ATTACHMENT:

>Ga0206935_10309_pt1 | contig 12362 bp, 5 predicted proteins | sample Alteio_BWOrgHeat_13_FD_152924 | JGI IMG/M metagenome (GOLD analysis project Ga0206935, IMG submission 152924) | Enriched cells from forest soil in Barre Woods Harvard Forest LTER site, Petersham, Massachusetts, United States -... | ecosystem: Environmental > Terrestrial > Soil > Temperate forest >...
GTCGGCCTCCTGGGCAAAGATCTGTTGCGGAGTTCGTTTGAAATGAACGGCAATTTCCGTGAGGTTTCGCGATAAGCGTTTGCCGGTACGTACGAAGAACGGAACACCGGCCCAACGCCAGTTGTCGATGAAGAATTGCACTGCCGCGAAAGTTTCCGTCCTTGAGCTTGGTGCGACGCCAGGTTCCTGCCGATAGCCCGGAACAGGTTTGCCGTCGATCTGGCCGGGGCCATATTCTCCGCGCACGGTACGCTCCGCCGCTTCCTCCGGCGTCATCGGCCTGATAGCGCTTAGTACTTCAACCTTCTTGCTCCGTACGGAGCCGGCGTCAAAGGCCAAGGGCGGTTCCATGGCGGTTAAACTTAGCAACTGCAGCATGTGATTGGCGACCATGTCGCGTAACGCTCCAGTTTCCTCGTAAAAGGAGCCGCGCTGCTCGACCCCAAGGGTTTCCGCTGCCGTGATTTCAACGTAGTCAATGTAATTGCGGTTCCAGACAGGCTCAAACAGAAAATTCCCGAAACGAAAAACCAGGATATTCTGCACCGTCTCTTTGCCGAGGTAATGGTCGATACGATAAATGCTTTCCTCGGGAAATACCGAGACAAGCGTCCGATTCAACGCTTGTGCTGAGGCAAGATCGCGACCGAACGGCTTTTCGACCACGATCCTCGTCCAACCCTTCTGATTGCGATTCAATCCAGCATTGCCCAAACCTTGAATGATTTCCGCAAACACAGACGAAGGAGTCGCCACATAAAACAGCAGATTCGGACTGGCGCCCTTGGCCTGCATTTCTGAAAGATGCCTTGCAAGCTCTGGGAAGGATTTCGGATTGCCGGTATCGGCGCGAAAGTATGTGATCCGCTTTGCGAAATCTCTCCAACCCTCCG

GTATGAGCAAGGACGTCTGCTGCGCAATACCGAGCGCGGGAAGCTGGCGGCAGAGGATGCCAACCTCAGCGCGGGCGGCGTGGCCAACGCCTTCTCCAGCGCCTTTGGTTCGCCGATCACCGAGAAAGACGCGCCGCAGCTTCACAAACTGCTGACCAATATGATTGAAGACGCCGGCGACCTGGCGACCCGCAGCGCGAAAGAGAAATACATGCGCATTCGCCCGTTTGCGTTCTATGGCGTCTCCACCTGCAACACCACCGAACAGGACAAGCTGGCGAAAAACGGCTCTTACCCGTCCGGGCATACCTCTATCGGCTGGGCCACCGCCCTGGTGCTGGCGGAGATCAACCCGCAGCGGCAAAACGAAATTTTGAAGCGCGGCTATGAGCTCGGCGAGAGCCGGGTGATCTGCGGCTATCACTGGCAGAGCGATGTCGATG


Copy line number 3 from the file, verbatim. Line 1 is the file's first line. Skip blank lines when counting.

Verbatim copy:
GTATGAGCAAGGACGTCTGCTGCGCAATACCGAGCGCGGGAAGCTGGCGGCAGAGGATGCCAACCTCAGCGCGGGCGGCGTGGCCAACGCCTTCTCCAGCGCCTTTGGTTCGCCGATCACCGAGAAAGACGCGCCGCAGCTTCACAAACTGCTGACCAATATGATTGAAGACGCCGGCGACCTGGCGACCCGCAGCGCGAAAGAGAAATACATGCGCATTCGCCCGTTTGCGTTCTATGGCGTCTCCACCTGCAACACCACCGAACAGGACAAGCTGGCGAAAAACGGCTCTTACCCGTCCGGGCATACCTCTATCGGCTGGGCCACCGCCCTGGTGCTGGCGGAGATCAACCCGCAGCGGCAAAACGAAATTTTGAAGCGCGGCTATGAGCTCGGCGAGAGCCGGGTGATCTGCGGCTATCACTGGCAGAGCGATGTCGATG